This Thursday I’ve finally visited the exhibition of Ivan Aivazovsky (1817-1900) in the Tretyakov Gallery devoted to the 200th anniversary of his birth. Continue reading “Exhibition of Ivan Aivazovsky”
Portrait medallions of Peter the Great & Catherine the Great, 1775-1790s.
On my latest trip to Saint Petersburg I visited the Kunstkamera (again), the first Russian museum established by Peter the Great in 1718 (the construction continued until 1734). Of course, me & my friends took some photos inside the Kunstkamera. Continue reading “Kunstkamera: Ancestors of Cheburashka & Leopold the Cat.”
Exhibition of the Russian painter of German descent Maks Haase (1938-1998) took place in Moscow at the end of January/beginning of February at Kino Gallery. Besides paintings, the exhibition included the so-called ‘goreliens‘ (made of wool and acrylic) – Haase derived this word by combining the words ‘gorelief’ (‘high relief’ in Russian) + ‘gobelen’ (tapestry). Due to Haase’s strong interest in the unconscious, mythology, archetypes, etc., which was reflected in his works, and some similarities in his artistic manner with that of Salvador Dali I heard several people label him as the Russian Dali. Do you agree with this statement?
One evening in the summer of 2012 I was coming back home by tram. I left several stops before to take a walk across the All-Russia Exhibition Centre (also known as VDNKh). The Moscow sky was filled with clouds illuminated purple by the setting Sun and calmness after day heat finally fell on the city. I came in through the main entrance of VDNKh and walked towards the Lenin sculpture and the House of Russia’s Peoples rising above it (by the way, the Peoples Friendship Fountain is situated besides the latter). I turned left from the central alley without saying ‘hi’ to Vladimir Ilyich (i.e. Lenin) and stepped into the garden where luckily I found an outdoor photography exhibition from the archives of the Izvestia newspaper. The exhibition was devoted to the milestones of the Soviet and post-Soviet Russian history. Among the photos there were two which drew my particular attention. These were the photos of the Moscow White House after tank shelling in October 1993 and I took several photos of them on my mobile phone. The memories of the Autumn 1993 events were vivid in my mind.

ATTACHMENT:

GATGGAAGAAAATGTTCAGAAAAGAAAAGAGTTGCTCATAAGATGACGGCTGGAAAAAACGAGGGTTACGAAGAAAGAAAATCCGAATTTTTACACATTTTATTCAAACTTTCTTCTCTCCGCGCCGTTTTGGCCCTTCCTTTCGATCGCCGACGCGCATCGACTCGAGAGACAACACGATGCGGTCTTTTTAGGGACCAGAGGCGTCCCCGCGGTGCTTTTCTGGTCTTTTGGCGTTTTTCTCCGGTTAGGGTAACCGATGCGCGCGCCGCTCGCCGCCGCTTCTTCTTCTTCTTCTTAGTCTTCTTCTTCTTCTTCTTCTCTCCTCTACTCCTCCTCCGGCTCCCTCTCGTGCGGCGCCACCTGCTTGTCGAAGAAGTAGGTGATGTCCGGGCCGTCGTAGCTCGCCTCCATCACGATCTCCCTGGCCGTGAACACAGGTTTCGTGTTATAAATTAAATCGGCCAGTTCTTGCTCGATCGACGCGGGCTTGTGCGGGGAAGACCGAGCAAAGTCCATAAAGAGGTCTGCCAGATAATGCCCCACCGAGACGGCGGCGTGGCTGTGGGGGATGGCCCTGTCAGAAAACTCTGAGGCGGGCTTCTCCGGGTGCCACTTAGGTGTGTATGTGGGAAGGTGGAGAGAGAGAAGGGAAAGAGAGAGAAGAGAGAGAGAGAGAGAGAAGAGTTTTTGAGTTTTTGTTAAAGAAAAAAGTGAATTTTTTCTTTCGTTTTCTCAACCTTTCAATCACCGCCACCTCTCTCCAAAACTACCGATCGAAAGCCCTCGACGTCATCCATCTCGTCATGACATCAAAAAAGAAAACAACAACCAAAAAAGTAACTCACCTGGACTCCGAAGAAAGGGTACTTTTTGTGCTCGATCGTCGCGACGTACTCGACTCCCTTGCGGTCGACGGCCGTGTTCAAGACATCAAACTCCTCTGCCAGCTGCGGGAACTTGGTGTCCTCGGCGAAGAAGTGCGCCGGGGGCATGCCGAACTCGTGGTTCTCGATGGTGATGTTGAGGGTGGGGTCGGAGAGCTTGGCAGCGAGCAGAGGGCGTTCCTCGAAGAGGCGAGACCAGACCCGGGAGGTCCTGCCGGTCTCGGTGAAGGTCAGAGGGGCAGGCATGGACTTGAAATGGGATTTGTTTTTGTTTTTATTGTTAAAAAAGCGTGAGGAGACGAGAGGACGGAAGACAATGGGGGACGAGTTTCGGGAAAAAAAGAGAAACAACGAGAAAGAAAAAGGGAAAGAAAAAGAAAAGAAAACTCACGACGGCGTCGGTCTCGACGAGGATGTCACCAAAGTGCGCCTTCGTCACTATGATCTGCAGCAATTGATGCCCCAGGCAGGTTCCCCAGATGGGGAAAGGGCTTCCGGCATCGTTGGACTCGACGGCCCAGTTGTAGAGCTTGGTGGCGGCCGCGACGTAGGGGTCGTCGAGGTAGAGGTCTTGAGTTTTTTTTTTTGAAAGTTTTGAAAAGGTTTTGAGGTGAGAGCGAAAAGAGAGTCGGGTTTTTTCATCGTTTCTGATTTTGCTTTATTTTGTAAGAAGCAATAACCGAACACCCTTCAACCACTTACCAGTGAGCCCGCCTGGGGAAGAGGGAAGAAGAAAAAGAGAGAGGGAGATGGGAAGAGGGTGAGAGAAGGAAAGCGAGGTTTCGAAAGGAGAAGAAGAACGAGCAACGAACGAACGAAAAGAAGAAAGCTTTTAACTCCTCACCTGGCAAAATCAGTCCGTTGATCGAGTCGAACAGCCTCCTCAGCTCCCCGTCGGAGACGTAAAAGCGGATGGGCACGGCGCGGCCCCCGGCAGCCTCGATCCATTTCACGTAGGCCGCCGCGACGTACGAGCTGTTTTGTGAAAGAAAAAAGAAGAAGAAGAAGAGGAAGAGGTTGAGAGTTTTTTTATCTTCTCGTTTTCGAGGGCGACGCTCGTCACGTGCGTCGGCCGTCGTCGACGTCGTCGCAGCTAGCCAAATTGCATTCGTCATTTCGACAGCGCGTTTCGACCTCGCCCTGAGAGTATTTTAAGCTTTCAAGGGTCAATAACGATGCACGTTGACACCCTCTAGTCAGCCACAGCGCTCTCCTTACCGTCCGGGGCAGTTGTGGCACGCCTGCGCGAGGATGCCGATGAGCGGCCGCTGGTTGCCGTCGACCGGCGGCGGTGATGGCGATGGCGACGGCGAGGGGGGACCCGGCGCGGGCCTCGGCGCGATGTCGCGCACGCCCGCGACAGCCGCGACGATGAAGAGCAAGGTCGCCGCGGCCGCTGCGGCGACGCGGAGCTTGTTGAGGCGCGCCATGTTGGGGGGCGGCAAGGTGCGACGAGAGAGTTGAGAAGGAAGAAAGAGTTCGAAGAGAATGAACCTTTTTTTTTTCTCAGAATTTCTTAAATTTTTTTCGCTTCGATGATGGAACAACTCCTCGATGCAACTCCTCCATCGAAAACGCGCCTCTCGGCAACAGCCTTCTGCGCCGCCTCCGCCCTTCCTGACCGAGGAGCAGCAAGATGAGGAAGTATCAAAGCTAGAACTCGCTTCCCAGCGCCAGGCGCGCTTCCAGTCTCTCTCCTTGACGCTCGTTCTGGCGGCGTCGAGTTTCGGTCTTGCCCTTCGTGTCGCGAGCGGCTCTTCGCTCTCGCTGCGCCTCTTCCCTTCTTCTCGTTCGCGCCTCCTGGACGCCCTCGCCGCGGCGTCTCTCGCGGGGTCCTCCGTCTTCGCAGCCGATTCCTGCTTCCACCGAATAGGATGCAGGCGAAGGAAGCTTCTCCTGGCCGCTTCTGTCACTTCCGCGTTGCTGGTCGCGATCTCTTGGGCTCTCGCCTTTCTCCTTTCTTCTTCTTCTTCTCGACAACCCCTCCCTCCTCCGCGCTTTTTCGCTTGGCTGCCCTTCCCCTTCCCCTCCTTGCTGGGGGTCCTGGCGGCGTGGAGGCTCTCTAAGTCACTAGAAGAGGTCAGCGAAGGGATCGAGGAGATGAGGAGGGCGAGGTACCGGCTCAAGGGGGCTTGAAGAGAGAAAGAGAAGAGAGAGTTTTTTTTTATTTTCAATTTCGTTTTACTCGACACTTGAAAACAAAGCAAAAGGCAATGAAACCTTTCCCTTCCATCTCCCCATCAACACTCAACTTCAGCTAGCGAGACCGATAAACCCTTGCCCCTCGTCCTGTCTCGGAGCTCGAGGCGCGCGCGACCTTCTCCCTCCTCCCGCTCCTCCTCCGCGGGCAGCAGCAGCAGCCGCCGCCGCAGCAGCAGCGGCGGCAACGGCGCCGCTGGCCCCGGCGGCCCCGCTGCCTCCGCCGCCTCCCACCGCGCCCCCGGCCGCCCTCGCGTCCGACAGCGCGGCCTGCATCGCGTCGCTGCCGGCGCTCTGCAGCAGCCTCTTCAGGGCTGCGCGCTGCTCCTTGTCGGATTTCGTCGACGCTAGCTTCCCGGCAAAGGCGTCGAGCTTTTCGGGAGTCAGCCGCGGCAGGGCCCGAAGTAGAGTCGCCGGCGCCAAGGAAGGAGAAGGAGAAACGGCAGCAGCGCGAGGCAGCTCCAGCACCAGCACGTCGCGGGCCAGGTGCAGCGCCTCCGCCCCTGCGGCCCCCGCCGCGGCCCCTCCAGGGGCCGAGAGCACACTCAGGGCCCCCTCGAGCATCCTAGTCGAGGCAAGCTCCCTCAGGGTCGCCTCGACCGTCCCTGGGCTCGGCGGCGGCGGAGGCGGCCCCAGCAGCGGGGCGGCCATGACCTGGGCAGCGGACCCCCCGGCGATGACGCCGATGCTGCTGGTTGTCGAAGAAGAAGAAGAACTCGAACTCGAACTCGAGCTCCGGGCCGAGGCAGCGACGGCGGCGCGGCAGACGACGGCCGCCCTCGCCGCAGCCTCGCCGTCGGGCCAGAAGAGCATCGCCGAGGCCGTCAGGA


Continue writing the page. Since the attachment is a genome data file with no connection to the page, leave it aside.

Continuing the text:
At that time I was 9 years old, so I didn’t follow the roller-coaster of then-current political situation in Russia. Thus, there wasn’t anything special about the Autumn of 1993 for me until October 3. October 3 was a sunny Sunday in Moscow. The surroundings of the Ostankino TV centre turned out to be the battle scene between Yeltsin’s and the Supreme Soviet of the Russian Federation (Russian Parliament) supporters. In short, the pro-parliament crowd and some armed people approached the Ostankino TV Centre in the evening and attempted to take it by storm but failed. Many people were killed including passers-by and journalists. I lived near the TV Centre so my parents told me that I should sleep in another room with windows looking out into the courtyard because they were afraid of random bullets. The night sky above the buildings was lit by tracer bullets and the strong smell of burnt gunpowder was in the air. Several days later we went to the battle scene with my father who came to the conclusion that expanding bullets were used (probably by the Interior Ministry units that defended the TV Centre) judging by the bullet holes in the fence which looked like a sieve. I came to the TV Centre yesterday to take some photos of those bullet holes and discovered that now the fence is colored blue (it used to be grey) and most of the bullet holes are fixed.
The next day (October 4, 1993) the storming of the Moscow White House happened.
P.S. Here’s the video of the football TV broadcast interrupted by the news presenter. He says: “Dear TV viewers, due to the armed siege of the Ostankino TV Company we have to stop the broadcasting”. Videos from the TV Centre surroundings: one and two.
P.P.S. To be continued.